You are a singularity, a star alone like no other. The stars they glitter, they sing and dance and draw into you. In all their brightness and glory they cannot compare to you. You draw all things into you. Dwelling on the mountain fastness, far in deep darkness and none can approach your greatness, your fierceness and fury. In darkness you outshine them all, and nothing escapes the gravity of your majesty, your love for us, the merest specks in a vast nothingness, outshone by the dimmest of stars, but the focus yet of all your energy, your radiative purity, washing all that comes near, blotting out the dimness in which we glory, making us infinite through you, your transcendent power transmitted to us instantaneously no matter the distance, the space we occupy. These are nothing to you, beside you, Creator, Destroyer, Remaker of worlds. We submit ourselves to you, surrender to your inevitable will. We are nothing in nothing. May all we are and all we will ever be, be subsumed in your all encompassing sphere. May our horizons grow from the illusion of infinite expanse to the infinite reality of constriction within you. May our death in you be our reawakening in life and love and everlasting spirit.

Peace we find in sublimation to your infinite mass.

Every Journey Begins with a Single…Day?

He said to them, “This is what the LORD has commanded: ‘Tomorrow is a day of solemn rest, a holy Sabbath to the LORD; bake what you will bake and boil what you will boil, and all that is left over lay aside to be kept till the morning.’” So they laid it aside till the morning, as Moses commanded them, and it did not stink, and there were no worms in it. Moses said, “Eat it today, for today is a Sabbath to the LORD; today you will not find it in the field. Six days you shall gather it, but on the seventh day, which is a Sabbath, there will be none.” On the seventh day some of the people went out to gather, but they found none. And the LORD said to Moses, “How long will you refuse to keep my commandments and my laws? See! The LORD has given you the Sabbath; therefore on the sixth day he gives you bread for two days. Remain each of you in his place; let no one go out of his place on the seventh day.” So the people rested on the seventh day.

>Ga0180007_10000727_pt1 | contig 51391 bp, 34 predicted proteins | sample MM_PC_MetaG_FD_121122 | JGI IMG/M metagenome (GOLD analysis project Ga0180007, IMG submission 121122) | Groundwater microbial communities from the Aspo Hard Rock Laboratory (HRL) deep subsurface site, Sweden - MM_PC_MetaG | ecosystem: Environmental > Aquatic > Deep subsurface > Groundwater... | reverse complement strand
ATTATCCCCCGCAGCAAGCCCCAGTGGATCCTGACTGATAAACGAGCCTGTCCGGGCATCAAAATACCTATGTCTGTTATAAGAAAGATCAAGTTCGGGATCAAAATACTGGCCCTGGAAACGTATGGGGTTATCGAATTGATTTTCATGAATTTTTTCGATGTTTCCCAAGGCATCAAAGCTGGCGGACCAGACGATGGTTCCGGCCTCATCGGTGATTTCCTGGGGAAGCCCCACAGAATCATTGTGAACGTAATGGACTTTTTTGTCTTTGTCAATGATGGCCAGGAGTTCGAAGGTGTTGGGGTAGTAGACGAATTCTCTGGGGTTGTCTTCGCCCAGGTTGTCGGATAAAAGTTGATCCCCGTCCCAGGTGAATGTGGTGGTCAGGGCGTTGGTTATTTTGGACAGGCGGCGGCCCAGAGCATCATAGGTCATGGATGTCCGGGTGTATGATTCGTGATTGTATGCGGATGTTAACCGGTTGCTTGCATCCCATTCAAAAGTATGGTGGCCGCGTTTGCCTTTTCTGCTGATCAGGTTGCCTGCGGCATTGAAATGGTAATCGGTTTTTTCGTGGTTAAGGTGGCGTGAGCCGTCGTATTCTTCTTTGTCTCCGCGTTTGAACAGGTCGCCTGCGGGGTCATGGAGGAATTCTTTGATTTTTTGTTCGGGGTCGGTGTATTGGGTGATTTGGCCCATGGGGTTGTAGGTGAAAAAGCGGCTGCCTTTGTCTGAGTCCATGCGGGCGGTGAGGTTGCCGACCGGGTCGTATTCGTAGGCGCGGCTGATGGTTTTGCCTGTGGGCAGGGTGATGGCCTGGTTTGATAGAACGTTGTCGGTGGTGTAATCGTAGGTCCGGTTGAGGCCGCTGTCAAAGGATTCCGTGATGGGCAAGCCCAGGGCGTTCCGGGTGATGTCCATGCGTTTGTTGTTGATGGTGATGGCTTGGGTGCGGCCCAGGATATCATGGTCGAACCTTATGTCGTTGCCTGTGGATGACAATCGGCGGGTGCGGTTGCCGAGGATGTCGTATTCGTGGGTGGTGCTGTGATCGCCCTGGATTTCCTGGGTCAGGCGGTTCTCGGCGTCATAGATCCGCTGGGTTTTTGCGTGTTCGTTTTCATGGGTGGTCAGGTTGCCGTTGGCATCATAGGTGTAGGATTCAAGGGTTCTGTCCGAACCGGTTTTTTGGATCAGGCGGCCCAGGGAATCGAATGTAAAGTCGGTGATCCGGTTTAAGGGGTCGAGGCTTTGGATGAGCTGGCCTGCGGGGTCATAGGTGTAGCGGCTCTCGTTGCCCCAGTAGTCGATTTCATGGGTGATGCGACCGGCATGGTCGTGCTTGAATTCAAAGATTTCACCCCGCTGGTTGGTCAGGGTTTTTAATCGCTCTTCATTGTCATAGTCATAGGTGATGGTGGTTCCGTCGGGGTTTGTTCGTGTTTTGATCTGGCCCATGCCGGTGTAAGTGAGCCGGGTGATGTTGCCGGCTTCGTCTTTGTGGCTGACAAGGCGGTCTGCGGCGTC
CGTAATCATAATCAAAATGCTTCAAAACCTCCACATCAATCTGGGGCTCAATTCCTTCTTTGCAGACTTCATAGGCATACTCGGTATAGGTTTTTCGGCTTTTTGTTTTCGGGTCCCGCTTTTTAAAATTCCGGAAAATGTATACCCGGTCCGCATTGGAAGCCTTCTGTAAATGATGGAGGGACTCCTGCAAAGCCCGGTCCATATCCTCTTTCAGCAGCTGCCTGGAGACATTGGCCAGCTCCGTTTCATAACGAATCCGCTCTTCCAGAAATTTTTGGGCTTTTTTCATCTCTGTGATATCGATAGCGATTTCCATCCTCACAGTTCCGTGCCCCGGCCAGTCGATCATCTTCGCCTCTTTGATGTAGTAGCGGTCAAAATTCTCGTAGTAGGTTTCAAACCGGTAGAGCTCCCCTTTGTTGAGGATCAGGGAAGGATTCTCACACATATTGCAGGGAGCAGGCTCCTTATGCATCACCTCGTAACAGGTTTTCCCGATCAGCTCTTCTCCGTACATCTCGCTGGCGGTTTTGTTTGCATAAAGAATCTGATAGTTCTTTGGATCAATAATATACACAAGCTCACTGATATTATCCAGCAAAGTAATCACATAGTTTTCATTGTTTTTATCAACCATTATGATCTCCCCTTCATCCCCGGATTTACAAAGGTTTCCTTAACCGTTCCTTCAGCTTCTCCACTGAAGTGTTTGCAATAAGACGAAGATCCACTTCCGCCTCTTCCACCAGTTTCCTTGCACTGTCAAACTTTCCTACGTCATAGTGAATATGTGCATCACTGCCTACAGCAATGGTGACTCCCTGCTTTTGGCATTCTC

Exodus 16:23-30

Before Israel arrived at Sinai, before God had spoken a single word from the mountain top or carved a single letter on the stone tablets, he said, “How long do you refuse to keep my mitzvot and torah?” God expected Israel to obey his laws, specifically the Sabbath in this case, before he had a covenant with them, before Sinai.

Before that, God commended Abraham for heeding his call, keeping his charge, his commandments (mitzvot), his statutes (khukot), and his laws (torot). Most people interpret that to mean the seven Noahide laws, but Noah certainly had more laws than those.* How else would he know what animals were clean and unclean? God’s Law (also known as the Torah) existed from the beginning. How else did Abel know what kind of animal to sacrifice, and how should Cain have known that his sacrifice would be unacceptable? How did Judah know about Levirate marriage?